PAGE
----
How do you know when a painting is finished?

Seascapes 52: week 16

How do you know when a painting is finished? This week's Seascapes 52 shares a new creation that had many iterations of "finished".

Seascape painting with textured waves
Maybe, tomorrow, perhaps (2024)

I think this one really is done now. Tbh, it took several "Is it done?" moments over the last year and a quarter to reach this conclusion. This is one of the reasons why it's really hard to state simply how long a painting takes.

I started Maybe in January 2023. By the beginning of March 2023, the seascape looked like it could be complete. Yet, I had that niggly "something's missing" feeling. 

trio of images of seascape painting in progress and artist with paintbrush

By July I had added some finishing touches and Maybe was ready and dry for Kirkstall Art Trail. Yet, I didn't varnish it. I thought it worth taking along but knew if it didn't sell, I'd probably be tempted to give it a few more nuances.

To the surprise of my social media followers, I was still tweaking this in August. One of the key changes at this point was to straighten the horizon, Another was accentuating those lovely turquoise tones in the sea-green palette. But was it done? I still wasn't sure.

January this year saw me adding more texture and depth to the waves. I was happy with the clouds but the sea didn't quite do it for me. By this time, I'd uncovered a few new studio techniques so was able to play with the textures in a more subtle way. Plus, I wanted to explore a bit more blending in the water to accentuate the movement of the water (rather than just the crests of the waves). And I sorted out the horizon line.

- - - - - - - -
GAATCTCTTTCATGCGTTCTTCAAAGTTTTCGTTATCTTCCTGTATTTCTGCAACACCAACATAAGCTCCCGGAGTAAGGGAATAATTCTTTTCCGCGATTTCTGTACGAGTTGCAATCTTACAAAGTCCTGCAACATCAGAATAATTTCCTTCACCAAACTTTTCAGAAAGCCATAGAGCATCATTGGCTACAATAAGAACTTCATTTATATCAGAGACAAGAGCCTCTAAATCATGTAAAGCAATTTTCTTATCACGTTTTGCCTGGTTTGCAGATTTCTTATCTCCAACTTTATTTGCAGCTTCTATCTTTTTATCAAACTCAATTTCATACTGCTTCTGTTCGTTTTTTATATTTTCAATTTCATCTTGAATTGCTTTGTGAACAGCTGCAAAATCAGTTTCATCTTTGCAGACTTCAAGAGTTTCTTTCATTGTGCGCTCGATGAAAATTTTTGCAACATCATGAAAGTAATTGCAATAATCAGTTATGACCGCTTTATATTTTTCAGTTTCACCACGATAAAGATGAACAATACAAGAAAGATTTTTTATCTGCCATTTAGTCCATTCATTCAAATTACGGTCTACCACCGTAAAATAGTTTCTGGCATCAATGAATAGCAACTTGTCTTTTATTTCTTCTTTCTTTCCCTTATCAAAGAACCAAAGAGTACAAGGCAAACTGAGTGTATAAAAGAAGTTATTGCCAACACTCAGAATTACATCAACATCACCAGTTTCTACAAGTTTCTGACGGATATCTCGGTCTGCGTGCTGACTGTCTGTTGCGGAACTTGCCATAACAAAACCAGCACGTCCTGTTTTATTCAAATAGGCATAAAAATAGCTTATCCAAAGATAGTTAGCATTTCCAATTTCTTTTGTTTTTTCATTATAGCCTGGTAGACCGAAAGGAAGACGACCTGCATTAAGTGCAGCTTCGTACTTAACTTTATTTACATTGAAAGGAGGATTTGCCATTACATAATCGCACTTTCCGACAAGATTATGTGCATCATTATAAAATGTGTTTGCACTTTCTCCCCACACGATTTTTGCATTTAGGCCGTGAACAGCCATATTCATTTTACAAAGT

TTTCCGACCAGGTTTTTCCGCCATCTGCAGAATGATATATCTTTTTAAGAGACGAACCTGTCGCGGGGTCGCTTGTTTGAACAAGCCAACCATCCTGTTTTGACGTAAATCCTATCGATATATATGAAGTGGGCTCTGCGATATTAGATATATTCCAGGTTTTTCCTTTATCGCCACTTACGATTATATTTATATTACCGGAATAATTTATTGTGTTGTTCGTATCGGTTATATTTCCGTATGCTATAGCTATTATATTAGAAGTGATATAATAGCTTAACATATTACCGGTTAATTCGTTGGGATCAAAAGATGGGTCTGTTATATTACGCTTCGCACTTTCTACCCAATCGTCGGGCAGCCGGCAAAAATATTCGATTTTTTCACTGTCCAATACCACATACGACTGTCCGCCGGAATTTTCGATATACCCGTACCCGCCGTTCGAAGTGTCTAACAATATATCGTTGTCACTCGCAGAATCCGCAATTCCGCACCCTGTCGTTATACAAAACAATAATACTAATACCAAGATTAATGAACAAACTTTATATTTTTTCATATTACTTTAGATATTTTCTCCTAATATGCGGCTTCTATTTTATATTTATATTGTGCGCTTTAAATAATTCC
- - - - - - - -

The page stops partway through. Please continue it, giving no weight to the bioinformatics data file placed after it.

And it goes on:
Two images of painting in studio on easel, one with artist in foreground

In addition to all the studio time, this painting had several forays up and down stairs and into different living spaces. An important part of my creative process is putting paintings into my line of vision so that I can figure out how to finesse them. The realisations come sometimes from reflection but most often from looking at them in an unfocused way. So they might catch up eye while I'm working on my laptop or watching telly and the realisation will be instant.

It was March by the time I decided I was ready to rephotograph Maybe and add it to my web collections. It'll get its triple coat of varnish soon. Yep, that's the sure sign that's it's done: committing to varnish.

But where is it?

This one definitely floats entirely out of my imagination. The clouds and waves are all about the joy of playing with paint and how the mark-making process becomes evocative. There's brushwork, palette knife, finger and other gadget applicators in this one. 

If you fancy having this Maybe on your walls so that you can gaze out to sea and watch the clouds every day, you can find it in my Land & Sea collection. I'm likely to take it along to a market in April, so nab it quickly if you're tempted. I know some of you had eyes on it previously.

Thanks for reading. Join in next Wednesday to catch the next wave in Seascapes 52. 

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